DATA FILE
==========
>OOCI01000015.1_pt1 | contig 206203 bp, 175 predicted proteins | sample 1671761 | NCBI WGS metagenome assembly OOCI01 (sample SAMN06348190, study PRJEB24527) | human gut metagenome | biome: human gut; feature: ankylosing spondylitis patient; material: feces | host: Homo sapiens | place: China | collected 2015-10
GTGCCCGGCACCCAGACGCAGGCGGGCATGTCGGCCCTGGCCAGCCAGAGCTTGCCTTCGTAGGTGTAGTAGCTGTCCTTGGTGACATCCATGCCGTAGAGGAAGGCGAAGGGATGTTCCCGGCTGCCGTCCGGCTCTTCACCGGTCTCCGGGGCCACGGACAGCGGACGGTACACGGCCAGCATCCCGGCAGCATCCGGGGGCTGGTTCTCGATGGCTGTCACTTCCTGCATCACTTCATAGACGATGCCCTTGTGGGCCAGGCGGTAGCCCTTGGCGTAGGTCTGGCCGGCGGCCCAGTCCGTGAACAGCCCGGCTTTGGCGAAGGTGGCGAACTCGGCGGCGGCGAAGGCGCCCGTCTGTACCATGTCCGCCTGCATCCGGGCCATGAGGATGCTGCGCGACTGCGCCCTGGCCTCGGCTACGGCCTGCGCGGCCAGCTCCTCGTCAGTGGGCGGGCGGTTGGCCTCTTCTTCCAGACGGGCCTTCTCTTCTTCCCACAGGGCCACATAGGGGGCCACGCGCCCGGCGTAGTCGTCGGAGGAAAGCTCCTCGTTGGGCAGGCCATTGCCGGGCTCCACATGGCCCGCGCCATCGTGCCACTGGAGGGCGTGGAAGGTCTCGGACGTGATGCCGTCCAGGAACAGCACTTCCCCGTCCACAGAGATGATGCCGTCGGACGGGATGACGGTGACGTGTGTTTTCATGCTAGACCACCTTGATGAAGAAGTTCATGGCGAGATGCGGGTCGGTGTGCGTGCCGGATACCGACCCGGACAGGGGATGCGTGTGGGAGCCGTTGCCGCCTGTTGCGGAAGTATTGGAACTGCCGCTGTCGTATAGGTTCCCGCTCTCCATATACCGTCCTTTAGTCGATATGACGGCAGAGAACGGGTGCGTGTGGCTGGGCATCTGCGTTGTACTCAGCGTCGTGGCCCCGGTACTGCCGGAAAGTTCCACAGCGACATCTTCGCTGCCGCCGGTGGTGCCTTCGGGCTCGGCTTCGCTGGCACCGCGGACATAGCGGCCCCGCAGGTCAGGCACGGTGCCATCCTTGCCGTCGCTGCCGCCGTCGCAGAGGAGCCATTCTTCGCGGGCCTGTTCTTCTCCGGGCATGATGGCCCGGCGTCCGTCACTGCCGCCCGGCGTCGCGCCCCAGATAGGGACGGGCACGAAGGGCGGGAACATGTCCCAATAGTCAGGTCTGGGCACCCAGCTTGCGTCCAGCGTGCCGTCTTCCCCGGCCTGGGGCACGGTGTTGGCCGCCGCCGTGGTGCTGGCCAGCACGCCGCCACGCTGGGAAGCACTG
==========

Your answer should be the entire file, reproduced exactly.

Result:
>OOCI01000015.1_pt1 | contig 206203 bp, 175 predicted proteins | sample 1671761 | NCBI WGS metagenome assembly OOCI01 (sample SAMN06348190, study PRJEB24527) | human gut metagenome | biome: human gut; feature: ankylosing spondylitis patient; material: feces | host: Homo sapiens | place: China | collected 2015-10
GTGCCCGGCACCCAGACGCAGGCGGGCATGTCGGCCCTGGCCAGCCAGAGCTTGCCTTCGTAGGTGTAGTAGCTGTCCTTGGTGACATCCATGCCGTAGAGGAAGGCGAAGGGATGTTCCCGGCTGCCGTCCGGCTCTTCACCGGTCTCCGGGGCCACGGACAGCGGACGGTACACGGCCAGCATCCCGGCAGCATCCGGGGGCTGGTTCTCGATGGCTGTCACTTCCTGCATCACTTCATAGACGATGCCCTTGTGGGCCAGGCGGTAGCCCTTGGCGTAGGTCTGGCCGGCGGCCCAGTCCGTGAACAGCCCGGCTTTGGCGAAGGTGGCGAACTCGGCGGCGGCGAAGGCGCCCGTCTGTACCATGTCCGCCTGCATCCGGGCCATGAGGATGCTGCGCGACTGCGCCCTGGCCTCGGCTACGGCCTGCGCGGCCAGCTCCTCGTCAGTGGGCGGGCGGTTGGCCTCTTCTTCCAGACGGGCCTTCTCTTCTTCCCACAGGGCCACATAGGGGGCCACGCGCCCGGCGTAGTCGTCGGAGGAAAGCTCCTCGTTGGGCAGGCCATTGCCGGGCTCCACATGGCCCGCGCCATCGTGCCACTGGAGGGCGTGGAAGGTCTCGGACGTGATGCCGTCCAGGAACAGCACTTCCCCGTCCACAGAGATGATGCCGTCGGACGGGATGACGGTGACGTGTGTTTTCATGCTAGACCACCTTGATGAAGAAGTTCATGGCGAGATGCGGGTCGGTGTGCGTGCCGGATACCGACCCGGACAGGGGATGCGTGTGGGAGCCGTTGCCGCCTGTTGCGGAAGTATTGGAACTGCCGCTGTCGTATAGGTTCCCGCTCTCCATATACCGTCCTTTAGTCGATATGACGGCAGAGAACGGGTGCGTGTGGCTGGGCATCTGCGTTGTACTCAGCGTCGTGGCCCCGGTACTGCCGGAAAGTTCCACAGCGACATCTTCGCTGCCGCCGGTGGTGCCTTCGGGCTCGGCTTCGCTGGCACCGCGGACATAGCGGCCCCGCAGGTCAGGCACGGTGCCATCCTTGCCGTCGCTGCCGCCGTCGCAGAGGAGCCATTCTTCGCGGGCCTGTTCTTCTCCGGGCATGATGGCCCGGCGTCCGTCACTGCCGCCCGGCGTCGCGCCCCAGATAGGGACGGGCACGAAGGGCGGGAACATGTCCCAATAGTCAGGTCTGGGCACCCAGCTTGCGTCCAGCGTGCCGTCTTCCCCGGCCTGGGGCACGGTGTTGGCCGCCGCCGTGGTGCTGGCCAGCACGCCGCCACGCTGGGAAGCACTG